Your Primary Care Provider Can Help Treat Your Mental Health, Too
March 22, 2021
When you think of receiving mental health services, you might think this means an appointment with a counselor, clinical psychologist or psychiatrist. But did you know that primary care providers, such as family doctors and internists, can play an important role in providing mental health services too?
They can and they do: Family physicians are one of the primary sources for mental health care in the United States, says the American Academy of Family Physicians (AAFP).
Primary care physicians are the primary managers of psychiatric disorders in one-third of their patients, the AAFP reports. And two-thirds of patients with depression receive treatment for their depression in the primary care setting, the AAFP says.
Adults made an annual average of 30 million mental health-related physician office visits between 2012 and 2014, according to data published in 2018 by the U.S. Centers for Disease Control and Prevention. While psychiatrists provided care for 55 percent of these visits, primary care physicians provided care for 32 percent.
So you don’t have to wait for an appointment with a psychiatrist if you feel the need for mental health care services. You can bring up any concerns about your mental or emotional health with your primary care provider.
This has become even more important in the COVID-19 pandemic era, as many lives have been upended due to working from home, remote classes, joblessness, grief and isolation.
Mental Health Services Often Start With Primary Care
Most psychiatric care starts with a primary care provider, even if a patient eventually winds up seeing a mental health professional. This is because many primary care providers screen their patients for depression during their annual visit, as recommended by the U.S. Preventive Services Task Force (USPSTF).
A simple two-question inquiry is often the starting point. Your primary care provider asks you how often, over the last two weeks, you have had little interest or pleasure in doing things or were feeling down, depressed or hopeless.
If your responses indicates depression is likely, and then you will be asked a few more questions. Depending on your responses and symptoms, your primary care provider may prescribe antidepressants, give you a referral for psychotherapy services, or both.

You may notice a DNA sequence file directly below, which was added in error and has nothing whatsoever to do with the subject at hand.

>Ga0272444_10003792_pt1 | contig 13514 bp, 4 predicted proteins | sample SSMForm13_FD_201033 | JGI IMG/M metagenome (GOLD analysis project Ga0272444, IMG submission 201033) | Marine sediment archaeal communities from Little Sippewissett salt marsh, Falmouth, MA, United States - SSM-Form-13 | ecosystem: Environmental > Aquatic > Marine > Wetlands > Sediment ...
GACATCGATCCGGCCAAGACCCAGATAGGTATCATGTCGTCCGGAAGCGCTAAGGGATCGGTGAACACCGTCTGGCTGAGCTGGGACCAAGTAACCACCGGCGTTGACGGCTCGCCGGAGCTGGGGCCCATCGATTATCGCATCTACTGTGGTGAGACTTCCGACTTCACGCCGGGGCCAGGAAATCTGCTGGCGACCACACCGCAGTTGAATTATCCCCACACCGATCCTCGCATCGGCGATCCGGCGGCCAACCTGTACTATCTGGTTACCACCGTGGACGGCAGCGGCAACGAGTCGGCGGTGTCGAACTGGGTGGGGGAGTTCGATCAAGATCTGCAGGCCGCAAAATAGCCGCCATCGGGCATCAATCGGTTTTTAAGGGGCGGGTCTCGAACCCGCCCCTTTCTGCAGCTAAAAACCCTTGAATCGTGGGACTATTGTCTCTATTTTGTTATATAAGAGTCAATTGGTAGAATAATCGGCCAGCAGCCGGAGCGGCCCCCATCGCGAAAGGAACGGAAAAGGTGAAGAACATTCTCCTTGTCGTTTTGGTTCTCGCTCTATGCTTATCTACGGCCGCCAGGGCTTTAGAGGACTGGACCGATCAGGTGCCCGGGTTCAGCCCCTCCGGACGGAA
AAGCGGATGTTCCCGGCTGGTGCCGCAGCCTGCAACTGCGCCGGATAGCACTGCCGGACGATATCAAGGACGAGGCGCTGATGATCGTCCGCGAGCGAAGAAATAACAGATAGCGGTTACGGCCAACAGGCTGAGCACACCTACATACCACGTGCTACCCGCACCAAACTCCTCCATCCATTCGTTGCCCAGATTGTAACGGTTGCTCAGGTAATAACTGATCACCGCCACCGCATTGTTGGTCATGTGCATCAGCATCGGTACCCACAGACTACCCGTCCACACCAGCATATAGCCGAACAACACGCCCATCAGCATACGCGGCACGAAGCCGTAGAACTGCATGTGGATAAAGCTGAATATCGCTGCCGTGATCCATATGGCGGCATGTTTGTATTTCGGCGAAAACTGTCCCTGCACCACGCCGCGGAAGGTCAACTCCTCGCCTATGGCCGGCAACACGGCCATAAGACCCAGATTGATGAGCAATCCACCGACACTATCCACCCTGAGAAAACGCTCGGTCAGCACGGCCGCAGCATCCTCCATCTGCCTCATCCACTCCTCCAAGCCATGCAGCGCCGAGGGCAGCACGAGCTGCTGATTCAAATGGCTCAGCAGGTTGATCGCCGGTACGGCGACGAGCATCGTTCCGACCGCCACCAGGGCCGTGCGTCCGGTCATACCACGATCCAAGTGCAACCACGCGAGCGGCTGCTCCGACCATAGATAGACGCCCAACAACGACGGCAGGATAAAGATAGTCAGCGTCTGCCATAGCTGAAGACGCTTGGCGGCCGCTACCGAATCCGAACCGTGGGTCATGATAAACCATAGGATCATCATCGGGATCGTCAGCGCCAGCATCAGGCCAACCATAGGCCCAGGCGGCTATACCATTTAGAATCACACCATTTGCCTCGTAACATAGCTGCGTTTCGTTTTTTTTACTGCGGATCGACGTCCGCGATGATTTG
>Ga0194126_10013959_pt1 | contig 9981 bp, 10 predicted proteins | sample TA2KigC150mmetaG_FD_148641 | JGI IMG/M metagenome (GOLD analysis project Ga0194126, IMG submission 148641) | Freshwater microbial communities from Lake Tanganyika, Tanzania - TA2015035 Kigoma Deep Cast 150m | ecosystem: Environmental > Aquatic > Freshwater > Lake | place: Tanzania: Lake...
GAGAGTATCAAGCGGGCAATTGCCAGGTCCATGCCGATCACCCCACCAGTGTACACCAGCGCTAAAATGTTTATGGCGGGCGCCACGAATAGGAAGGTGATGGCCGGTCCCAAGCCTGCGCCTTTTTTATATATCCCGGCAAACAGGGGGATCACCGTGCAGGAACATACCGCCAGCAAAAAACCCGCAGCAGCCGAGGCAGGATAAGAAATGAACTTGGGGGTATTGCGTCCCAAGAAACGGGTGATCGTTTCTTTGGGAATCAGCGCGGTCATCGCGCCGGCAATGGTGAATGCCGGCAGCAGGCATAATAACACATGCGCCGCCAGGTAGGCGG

How a Primary Care Provider Can Help
Many primary care offices have begun to embed a social worker or behavioral health manager as part of the care team. In this way, mental health care can be conveniently managed at the primary care office. The social worker or behavioral health manager can meet with you in a phone call or in a video chat between appointments with your primary care provider.
As part of your primary care team, a social worker or behavioral health manager will discuss your symptoms, history and treatment and work with you to address your mental health needs, as well as provide brief therapy and education. The social worker works with your primary care provider to develop the best plan for your mental health care and consult with a psychiatrist who can guide your care to ensure high-quality treatment or connect you with other mental health specialists.
For many patients, a prescription for antidepressants and follow-up visits may be all they will need. A primary care provider can choose from several antidepressants to safely prescribe to their patients; follow up visits with a primary care provider tend to be much shorter than a therapy session with a psychiatrist.
If you do not show improvement after a few months, your primary care provider may decide to change your medication or might recommend starting psychotherapy if it wasn’t part of the initial plan.
Primary care providers most commonly treat depression, anxiety and emotional distress related to grief. People with conditions that are more difficult to treat, such as bipolar disorder or schizophrenia, will typically need to see a psychiatrist. But once the person’s condition is stable, a primary care provider can often take over the role of prescribing medication refills.
Your primary care provider also can help to find a psychotherapist, though a referral usually isn’t needed.
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